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Paolo Di Paolo : A lost world, a forgotten photographer for half a century


Paolo Di Paolo was born in 1925 in Larino a small town in southern Italy in the region of Molise, province of Campobasso, he went to Rome in 1939, to study classical literature in high school, then philosophy in the University of Rome. Di Paolo, who began painting at the age of 16, became interested in the Roman artistic milieu, particularly the group GRUPPO FORMA 1, which claimed to be “formalist and Marxist”. After graduating, Di Paolo fell in front of a camera exposed in a store window, a Leica III C the same as the one used by Henri-Cartier Bresson. He bought it with the encouragement of his artist friends, in the desire to get closer to art through photography. Thus began in 1954 a historic collaboration with the cult magazine of the time, the weekly “Il Mondo” for intellectuals. He had always liked this magazine, for its photo pages, which were not always related to the published articles, the photographs were in themselves independent stories. He was far from imagining that one day he would become the most published photographer of the magazine.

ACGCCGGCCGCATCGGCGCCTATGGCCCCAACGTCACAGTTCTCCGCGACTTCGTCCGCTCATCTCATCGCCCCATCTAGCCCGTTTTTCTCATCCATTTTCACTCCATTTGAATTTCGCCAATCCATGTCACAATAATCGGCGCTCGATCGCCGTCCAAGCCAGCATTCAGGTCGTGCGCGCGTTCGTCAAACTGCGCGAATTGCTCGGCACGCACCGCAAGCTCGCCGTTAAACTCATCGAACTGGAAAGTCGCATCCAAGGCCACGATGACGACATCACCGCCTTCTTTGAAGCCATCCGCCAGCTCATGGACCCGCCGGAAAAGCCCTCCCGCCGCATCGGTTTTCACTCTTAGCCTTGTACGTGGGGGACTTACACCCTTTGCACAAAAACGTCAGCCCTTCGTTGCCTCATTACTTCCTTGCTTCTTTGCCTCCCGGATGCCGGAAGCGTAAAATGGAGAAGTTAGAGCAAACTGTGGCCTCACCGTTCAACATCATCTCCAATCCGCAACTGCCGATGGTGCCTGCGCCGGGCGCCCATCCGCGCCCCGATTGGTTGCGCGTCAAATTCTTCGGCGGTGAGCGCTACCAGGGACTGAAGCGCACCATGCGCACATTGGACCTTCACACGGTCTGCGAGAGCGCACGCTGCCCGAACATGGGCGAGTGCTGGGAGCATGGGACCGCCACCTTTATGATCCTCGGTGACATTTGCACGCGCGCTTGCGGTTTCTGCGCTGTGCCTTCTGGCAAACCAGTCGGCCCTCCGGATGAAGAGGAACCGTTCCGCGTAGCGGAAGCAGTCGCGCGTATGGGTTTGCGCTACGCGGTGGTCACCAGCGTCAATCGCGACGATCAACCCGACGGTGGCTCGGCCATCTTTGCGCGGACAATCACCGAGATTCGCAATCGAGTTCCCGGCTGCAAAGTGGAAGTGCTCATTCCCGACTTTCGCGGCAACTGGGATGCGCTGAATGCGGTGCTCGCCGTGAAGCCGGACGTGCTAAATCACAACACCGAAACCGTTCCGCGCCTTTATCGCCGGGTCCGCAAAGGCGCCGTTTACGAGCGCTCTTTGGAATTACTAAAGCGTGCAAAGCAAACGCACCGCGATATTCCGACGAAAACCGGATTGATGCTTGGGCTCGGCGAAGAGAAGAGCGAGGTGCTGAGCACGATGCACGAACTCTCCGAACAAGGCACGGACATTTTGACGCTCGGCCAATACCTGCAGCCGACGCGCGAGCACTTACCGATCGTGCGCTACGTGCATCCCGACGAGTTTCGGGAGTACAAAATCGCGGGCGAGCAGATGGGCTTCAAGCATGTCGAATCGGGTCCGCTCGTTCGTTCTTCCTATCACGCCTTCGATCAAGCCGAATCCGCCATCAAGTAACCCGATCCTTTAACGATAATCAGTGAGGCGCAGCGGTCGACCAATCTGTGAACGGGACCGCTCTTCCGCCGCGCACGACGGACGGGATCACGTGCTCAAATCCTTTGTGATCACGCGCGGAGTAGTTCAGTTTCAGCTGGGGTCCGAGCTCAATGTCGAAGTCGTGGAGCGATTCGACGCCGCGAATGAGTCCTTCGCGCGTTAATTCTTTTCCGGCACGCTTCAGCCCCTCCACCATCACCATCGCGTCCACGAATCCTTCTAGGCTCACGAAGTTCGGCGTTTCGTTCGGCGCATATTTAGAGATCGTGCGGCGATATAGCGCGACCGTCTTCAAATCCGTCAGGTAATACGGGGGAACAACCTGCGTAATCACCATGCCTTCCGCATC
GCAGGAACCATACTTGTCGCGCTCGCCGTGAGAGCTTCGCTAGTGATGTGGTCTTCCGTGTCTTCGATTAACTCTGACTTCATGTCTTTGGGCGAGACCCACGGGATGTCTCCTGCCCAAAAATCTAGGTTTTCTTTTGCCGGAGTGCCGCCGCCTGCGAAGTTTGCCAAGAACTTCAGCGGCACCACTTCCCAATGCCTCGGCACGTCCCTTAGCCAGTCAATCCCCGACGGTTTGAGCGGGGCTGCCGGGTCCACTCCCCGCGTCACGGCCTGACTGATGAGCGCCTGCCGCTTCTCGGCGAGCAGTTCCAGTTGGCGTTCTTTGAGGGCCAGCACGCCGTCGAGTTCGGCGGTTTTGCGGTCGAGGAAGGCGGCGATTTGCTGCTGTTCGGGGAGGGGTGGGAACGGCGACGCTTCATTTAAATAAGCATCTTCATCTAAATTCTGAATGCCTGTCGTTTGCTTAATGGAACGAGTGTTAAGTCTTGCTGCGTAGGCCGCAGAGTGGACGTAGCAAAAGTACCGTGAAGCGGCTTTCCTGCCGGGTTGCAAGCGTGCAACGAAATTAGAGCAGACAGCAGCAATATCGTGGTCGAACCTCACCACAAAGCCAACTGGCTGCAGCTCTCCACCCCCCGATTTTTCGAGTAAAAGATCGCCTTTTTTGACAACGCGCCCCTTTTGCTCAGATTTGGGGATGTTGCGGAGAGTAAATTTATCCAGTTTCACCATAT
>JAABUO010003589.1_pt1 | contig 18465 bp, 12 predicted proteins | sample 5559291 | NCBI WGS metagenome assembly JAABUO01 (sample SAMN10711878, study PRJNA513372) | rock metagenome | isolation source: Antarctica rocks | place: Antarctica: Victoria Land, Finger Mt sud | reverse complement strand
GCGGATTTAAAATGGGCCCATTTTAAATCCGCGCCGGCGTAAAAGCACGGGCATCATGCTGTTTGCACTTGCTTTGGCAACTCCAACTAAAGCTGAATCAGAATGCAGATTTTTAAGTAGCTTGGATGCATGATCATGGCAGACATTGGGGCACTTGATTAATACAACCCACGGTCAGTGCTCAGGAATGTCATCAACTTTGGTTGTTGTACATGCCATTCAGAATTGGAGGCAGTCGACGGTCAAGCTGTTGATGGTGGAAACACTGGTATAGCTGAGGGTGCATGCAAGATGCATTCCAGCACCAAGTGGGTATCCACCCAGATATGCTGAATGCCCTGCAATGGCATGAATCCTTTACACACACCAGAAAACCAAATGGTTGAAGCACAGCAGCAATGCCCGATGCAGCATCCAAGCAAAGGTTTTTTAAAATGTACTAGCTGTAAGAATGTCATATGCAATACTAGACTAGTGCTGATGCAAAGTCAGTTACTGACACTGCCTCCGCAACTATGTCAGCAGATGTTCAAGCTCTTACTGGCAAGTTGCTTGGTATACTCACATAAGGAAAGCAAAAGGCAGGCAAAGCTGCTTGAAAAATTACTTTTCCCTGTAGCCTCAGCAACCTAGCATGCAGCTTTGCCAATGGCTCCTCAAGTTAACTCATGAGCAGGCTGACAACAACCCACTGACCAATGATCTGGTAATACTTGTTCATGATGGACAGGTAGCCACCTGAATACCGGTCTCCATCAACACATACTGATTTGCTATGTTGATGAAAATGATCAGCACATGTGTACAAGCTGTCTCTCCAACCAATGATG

The 1950s and 1960s were the golden age of Italian cinema, the “neorealism” that accompanied the social transformations of post-war Italy, revealed by the great directors such as Roberto Rossellini, Luchino Visconti and Vittorio De Sica, gradually evolving towards the era of the Dolce Vita, with the emergence of a group of world famous Italian directors (Fellini Antonioni Pasolini etc.) actors and actresses became international stars, and the Venice Film Festival itself  became the equal competitor of the Cannes Film Festival and the Hollywood Oscars